Britain's new FIFA vice-president Jim Boyce has admitted that top young players such as Gareth Bale and Aaron Ramsey will have the legal right to be considered for the British Olympic team at the London 2012 Games.
A deal has been struck by the four home associations for the team to be made up of English players only, but that is being challenged by the British Olympic Association (BOA).
The men's team will be made up of Under-23s and Bale and Ramsey, Wales midfielders for Tottenham and Arsenal respectively, would be among the first names on the team-sheet for an all-British side.
And Boyce admits that, in strict legal terms, no player from Scotland, Wales or Northern Ireland can be prevented from playing.
Boyce, who takes over as FIFA vice-president in June, told Press Association Sport: "If a young player wants to be selected then legally I don't see how he could be prevented from playing. I just hope it won't come to that."
The former Irish FA president is hoping to find a solution and sympathises with the associations who fear their separate status with FIFA will be threatened if they play as Great Britain.
Boyce has offered to try to secure extra assurances from FIFA that this will not be the case.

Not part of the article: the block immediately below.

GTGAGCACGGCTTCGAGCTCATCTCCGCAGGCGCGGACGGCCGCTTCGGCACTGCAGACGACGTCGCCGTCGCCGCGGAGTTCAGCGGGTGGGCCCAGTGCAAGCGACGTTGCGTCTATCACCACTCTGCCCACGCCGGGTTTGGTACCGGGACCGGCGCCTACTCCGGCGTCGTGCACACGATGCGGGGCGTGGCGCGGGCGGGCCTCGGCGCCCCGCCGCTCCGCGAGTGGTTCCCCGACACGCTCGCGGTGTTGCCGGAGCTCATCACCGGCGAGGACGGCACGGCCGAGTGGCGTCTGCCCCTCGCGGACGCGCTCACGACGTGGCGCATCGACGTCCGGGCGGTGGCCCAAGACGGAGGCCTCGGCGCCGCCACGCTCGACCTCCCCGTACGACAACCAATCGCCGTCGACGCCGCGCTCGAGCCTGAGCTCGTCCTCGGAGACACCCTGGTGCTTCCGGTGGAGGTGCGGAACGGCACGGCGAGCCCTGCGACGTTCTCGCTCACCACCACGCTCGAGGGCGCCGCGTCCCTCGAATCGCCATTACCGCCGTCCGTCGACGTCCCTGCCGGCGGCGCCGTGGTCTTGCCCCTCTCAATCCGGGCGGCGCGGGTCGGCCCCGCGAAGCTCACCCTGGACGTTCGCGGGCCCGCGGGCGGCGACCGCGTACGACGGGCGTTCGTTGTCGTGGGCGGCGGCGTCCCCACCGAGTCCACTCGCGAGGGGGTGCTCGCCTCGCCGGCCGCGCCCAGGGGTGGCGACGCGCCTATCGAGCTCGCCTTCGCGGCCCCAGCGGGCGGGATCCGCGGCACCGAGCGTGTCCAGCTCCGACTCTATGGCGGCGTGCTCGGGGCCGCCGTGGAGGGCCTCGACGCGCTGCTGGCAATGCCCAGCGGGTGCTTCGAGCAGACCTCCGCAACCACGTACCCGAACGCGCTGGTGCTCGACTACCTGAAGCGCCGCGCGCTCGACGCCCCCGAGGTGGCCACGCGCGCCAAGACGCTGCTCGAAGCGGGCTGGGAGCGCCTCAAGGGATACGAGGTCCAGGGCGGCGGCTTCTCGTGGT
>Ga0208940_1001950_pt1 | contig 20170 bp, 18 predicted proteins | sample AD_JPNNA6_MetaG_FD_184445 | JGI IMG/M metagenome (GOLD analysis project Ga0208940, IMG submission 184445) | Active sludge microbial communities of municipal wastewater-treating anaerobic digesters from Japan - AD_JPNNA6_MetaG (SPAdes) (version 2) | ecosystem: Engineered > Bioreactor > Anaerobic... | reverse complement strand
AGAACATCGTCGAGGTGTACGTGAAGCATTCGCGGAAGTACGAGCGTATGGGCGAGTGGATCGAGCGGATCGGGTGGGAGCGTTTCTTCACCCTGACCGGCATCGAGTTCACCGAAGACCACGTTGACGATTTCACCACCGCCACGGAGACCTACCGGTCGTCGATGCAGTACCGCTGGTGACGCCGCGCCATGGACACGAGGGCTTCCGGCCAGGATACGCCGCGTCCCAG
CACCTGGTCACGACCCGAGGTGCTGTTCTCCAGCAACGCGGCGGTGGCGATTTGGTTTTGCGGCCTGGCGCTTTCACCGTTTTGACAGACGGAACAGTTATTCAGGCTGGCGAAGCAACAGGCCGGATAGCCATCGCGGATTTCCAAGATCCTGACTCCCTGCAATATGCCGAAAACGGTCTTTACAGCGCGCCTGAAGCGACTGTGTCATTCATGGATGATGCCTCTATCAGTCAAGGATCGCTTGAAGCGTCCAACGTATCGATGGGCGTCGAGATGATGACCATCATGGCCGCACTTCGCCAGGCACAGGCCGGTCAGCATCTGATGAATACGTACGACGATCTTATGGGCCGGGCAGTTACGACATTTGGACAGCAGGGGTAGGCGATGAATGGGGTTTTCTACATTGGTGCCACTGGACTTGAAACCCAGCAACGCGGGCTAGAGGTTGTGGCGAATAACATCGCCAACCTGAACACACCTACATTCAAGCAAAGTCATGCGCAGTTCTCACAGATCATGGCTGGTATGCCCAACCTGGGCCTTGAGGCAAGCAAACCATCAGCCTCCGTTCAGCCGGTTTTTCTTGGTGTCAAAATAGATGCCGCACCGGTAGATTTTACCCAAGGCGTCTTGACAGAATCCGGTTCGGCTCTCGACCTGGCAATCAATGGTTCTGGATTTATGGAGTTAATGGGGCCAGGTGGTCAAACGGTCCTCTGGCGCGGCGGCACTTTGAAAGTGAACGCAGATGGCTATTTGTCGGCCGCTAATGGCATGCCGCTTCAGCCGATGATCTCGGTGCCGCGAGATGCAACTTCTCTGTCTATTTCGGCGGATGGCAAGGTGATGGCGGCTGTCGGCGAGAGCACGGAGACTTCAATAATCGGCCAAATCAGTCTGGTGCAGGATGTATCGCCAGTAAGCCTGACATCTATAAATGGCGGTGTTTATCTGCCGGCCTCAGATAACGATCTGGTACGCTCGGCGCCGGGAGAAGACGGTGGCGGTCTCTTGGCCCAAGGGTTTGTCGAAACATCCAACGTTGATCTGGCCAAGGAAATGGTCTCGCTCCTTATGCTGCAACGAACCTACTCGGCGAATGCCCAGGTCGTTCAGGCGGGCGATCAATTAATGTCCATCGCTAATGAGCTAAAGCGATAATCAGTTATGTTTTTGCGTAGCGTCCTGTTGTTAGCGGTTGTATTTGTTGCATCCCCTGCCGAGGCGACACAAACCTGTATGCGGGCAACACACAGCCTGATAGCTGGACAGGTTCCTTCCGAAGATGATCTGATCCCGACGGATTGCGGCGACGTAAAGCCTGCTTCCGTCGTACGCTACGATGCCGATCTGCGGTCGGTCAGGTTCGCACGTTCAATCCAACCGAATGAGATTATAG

He added: "I understand that the Olympics is the pinnacle of an athletes' career, but I also understand the way the associations feel.
"Scotland, Northern Ireland and Wales have made it abundantly clear they do not want their players to be involved in this competition.
"It has been put to me that the FIFA president Sepp Blatter has given an assurance that should they be involved it would not affect their status, and no one is doubting his word.
"But there is still a grave concern that this could be used against the British associations by other people in the future.
"If the associations feel there is a way that could be got around, perhaps by the FIFA executive committee as a whole entering that into their statutes, then I would be prepared to bring it up with them."
The Scottish Football Association remain adamant that nothing has changed and insist that reports claiming two Scottish women players are contemplating legal action to secure selection are "utterly false".
The SFA last week warned of a backlash against any player joining Team GB, saying: "In eyes of the fans it would be an act of treachery, for personal gain over the collective interest. They would need to know they'd face a backlash."
The BOA say any attempt to block the selection of players from the Celtic nations could open them up to legal action.